• 1
    SE doesn't have ads everywhere because the ads wouldn't be adequately targeted and would drive away users, crippling those sites before the traffic hits critical mass. And they rely on the network as a whole to drive diversified traffic to the few sites that do have ads. So SE does have business considerations in mind when setting up its ads. But that's not something I denied. What I said was that they take the long view in monetizing. This is in sharp contrast to your assertion that the very day [python]-only restrictions became profitable, they would embrace them. – Nathan Tuggy Sep 18 '17 at 6:22
  • 2
    So this answer is misleading because it asserts, in effect, that SE is so hyper-focused on micro-optimizing its revenue stream that it is willing to sacrifice long-term site viability for short-term funds. This is clearly wrong. Of course, it is debatable just how closely SE's idea of site viability matches the idea highly-involved users have of site quality. But there is certainly a reasonably strong historical and continuing linkage between those. So SE then is committed on business grounds to maximizing something closely akin to site quality. How deeply unethical and untrustworthy of them! – Nathan Tuggy Sep 18 '17 at 6:25
  • 1
    Finally, I put "(say)" because I was pretty sure there were also other possibilities, although the one I gave seems plausible enough to me. Since I now know from first-hand experience that you have made dogmatic assertions that are verifiably wrong, I think my last point stands pretty strongly: back up your assertions before confidently making them! – Nathan Tuggy Sep 18 '17 at 6:29
  • 2
    @NathanTuggy I addressed most of your points with an edit to the answer. I don't know what my dogma is, saying that for profit companies are in it for the profit is not very dogmatic. For your scenario to seem plausible enough you need to really stretch those words, stretched to that level they don't mean anything anymore. – Oleg Sep 18 '17 at 8:30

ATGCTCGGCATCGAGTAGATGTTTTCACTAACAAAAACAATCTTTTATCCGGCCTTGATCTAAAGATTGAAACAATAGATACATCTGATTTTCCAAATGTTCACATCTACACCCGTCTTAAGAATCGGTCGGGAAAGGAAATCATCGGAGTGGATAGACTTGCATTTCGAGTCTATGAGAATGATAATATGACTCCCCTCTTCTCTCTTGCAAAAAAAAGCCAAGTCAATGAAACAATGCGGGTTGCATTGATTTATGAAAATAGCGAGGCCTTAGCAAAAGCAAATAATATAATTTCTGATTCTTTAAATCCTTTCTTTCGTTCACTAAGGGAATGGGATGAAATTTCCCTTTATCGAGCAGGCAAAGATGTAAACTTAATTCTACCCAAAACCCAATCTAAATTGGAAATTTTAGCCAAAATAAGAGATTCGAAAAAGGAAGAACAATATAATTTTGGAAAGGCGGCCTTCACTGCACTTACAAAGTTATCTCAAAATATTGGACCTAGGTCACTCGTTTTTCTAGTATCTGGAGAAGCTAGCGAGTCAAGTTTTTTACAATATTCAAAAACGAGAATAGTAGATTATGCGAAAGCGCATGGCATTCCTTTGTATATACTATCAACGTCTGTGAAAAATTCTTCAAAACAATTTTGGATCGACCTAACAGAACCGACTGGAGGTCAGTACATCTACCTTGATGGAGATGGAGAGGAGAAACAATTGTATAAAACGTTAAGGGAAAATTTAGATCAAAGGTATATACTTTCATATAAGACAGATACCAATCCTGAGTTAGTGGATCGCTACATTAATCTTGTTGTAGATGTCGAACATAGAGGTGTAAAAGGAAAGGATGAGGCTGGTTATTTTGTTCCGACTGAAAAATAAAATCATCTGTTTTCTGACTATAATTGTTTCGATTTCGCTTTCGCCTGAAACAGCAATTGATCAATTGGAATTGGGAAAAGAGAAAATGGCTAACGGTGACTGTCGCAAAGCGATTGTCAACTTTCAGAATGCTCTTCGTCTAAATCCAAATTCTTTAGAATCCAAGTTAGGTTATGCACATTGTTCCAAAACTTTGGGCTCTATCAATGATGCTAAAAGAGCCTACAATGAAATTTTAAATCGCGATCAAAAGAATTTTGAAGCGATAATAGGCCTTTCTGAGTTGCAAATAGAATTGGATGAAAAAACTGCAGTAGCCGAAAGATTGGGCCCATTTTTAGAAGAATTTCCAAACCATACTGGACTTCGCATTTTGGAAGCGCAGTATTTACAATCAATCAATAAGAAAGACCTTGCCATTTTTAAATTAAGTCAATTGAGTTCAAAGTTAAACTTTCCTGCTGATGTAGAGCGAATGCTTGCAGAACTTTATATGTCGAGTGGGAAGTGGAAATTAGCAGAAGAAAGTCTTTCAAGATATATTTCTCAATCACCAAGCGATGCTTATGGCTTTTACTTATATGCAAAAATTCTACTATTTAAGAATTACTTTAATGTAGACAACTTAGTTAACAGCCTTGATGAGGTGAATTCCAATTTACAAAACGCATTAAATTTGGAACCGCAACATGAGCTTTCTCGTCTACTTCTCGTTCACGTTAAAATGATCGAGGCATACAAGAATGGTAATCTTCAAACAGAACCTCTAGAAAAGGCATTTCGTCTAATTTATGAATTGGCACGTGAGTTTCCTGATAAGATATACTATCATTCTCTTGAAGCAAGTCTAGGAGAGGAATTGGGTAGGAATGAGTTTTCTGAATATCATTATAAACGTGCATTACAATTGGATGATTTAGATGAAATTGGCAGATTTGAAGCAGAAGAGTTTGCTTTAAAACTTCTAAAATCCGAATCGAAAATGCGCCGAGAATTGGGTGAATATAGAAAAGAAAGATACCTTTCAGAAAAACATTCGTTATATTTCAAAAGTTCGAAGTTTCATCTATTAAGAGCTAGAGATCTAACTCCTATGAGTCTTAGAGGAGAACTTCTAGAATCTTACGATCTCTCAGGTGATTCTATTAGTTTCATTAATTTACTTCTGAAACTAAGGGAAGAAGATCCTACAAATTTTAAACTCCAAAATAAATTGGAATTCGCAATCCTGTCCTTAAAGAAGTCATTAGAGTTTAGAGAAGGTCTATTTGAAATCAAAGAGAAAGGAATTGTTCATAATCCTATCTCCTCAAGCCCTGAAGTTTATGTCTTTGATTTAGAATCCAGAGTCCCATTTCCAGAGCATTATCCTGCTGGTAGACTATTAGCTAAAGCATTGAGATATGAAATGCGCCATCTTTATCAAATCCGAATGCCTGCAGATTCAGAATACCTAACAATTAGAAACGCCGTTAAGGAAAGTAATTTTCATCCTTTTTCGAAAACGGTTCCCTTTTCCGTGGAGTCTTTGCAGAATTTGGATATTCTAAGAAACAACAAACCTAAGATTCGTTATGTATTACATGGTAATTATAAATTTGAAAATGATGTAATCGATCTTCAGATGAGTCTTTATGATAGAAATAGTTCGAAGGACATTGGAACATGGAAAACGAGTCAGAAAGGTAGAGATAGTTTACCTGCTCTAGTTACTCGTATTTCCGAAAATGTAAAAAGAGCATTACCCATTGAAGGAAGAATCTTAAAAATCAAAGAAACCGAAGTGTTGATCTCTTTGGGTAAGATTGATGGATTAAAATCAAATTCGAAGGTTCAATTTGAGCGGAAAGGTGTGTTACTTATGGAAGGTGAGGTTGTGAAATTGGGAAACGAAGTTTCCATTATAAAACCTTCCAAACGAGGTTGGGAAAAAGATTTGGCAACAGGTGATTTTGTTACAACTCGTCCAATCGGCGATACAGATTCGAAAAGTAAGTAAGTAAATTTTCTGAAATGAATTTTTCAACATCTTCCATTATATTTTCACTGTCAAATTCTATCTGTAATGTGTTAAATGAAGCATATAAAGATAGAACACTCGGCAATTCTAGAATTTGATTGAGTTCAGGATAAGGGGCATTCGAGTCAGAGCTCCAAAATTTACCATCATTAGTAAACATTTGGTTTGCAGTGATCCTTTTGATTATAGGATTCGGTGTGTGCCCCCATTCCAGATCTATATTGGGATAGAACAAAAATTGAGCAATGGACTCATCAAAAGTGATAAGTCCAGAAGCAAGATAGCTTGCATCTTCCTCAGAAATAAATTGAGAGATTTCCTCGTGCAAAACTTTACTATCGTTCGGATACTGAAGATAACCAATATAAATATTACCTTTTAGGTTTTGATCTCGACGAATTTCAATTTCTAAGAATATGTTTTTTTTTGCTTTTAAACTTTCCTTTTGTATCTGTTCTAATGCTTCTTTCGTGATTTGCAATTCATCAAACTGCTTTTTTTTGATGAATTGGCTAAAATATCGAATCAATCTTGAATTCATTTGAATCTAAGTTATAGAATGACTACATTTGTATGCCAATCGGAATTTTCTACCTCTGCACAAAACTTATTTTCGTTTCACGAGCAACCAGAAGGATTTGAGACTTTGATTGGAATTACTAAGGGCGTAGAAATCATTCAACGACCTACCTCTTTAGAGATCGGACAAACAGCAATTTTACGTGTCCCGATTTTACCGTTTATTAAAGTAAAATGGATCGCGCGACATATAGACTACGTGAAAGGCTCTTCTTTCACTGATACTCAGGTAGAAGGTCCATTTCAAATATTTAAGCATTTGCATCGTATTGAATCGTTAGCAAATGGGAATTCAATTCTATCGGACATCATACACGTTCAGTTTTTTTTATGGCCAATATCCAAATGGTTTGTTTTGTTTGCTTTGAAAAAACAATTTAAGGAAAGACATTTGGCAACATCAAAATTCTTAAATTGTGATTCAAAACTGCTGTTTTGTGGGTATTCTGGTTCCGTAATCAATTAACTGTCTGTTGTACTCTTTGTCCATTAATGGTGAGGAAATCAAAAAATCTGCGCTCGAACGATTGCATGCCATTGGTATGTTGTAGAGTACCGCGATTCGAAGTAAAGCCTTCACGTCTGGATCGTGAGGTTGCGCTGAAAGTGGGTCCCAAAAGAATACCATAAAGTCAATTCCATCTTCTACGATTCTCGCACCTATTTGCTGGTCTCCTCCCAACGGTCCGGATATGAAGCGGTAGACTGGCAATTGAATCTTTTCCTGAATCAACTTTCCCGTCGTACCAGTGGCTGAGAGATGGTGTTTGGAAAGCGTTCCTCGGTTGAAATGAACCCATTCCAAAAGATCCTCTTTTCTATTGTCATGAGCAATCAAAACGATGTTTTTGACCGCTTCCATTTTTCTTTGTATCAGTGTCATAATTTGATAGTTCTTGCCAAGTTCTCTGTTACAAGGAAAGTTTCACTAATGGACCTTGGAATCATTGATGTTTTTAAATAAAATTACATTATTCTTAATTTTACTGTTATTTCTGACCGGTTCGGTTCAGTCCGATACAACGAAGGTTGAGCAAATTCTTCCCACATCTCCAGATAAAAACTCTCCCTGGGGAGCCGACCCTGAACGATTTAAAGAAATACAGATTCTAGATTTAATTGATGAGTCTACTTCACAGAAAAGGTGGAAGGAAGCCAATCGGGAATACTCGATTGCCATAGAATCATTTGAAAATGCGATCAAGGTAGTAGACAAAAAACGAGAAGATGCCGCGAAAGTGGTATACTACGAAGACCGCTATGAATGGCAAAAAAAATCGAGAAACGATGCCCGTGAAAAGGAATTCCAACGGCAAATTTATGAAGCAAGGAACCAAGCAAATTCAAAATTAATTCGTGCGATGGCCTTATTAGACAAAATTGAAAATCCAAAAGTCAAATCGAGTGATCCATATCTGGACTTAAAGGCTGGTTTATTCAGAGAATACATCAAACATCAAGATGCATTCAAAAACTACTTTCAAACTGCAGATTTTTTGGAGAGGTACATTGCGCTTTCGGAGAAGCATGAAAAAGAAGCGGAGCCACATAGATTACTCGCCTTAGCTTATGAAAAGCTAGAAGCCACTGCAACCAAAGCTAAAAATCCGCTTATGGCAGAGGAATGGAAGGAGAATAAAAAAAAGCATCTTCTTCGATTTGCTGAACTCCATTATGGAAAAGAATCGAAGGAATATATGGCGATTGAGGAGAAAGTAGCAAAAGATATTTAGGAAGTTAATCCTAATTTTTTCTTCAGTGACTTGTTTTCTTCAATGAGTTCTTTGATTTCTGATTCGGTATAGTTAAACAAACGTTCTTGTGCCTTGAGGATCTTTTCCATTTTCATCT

• 1
    Fun fact: the ultimate objective of any business is to generate profit for its owner. If it doesn't produce that, the owner would have no interest into starting it in the first place. – Braiam Sep 18 '17 at 13:21
  • @Braiam That's not a fact and most certainly not fun. First of all there are non-profits, I would be much happier to contribute content to a company like Wikipedia and not SO. Also the co-founders in many cases do want to make something that will add value to the world, when a company reaches SO size then it's all about the money. – Oleg Sep 18 '17 at 20:33
  • @Oleg Why would anyone create a business if not to get profit? Also, you are confusing profit with monetary benefits. Profit can be anything that is of value for its owner, not just money. – Braiam Sep 18 '17 at 21:14
  • @Braiam People have different values and goals for some there are more important things than money. I'm not confusing anything it's in the freaking name! Non-profit vs For-profit. The word profit can mean different things in the context of a company it means only one thing - excess revenue i.e. making money. – Oleg Sep 18 '17 at 21:41
  • Well, I'm not talking about a "company" I'm talking about business. People do business to get profit. I'm in a business trying to make you see your wrongs because it profits me in the way of preventing more misconceptions to spread. I'm a economist first, so I use profit in the way of economy does, a way to include all the possible benefits that motivates people to do stuff. – Braiam Sep 18 '17 at 21:52
  • @Braiam The post you linked to is about money. If you don't know what profit means I highly doubt that you are an Economist. I'm going to take a look at your actions, and unless you will surprise me and actually say something sensible in your next comment I'm going to stop conversing with you. – Oleg Sep 18 '17 at 22:04

You must log in to answer this question.

Not the answer you're looking for? Browse other questions tagged .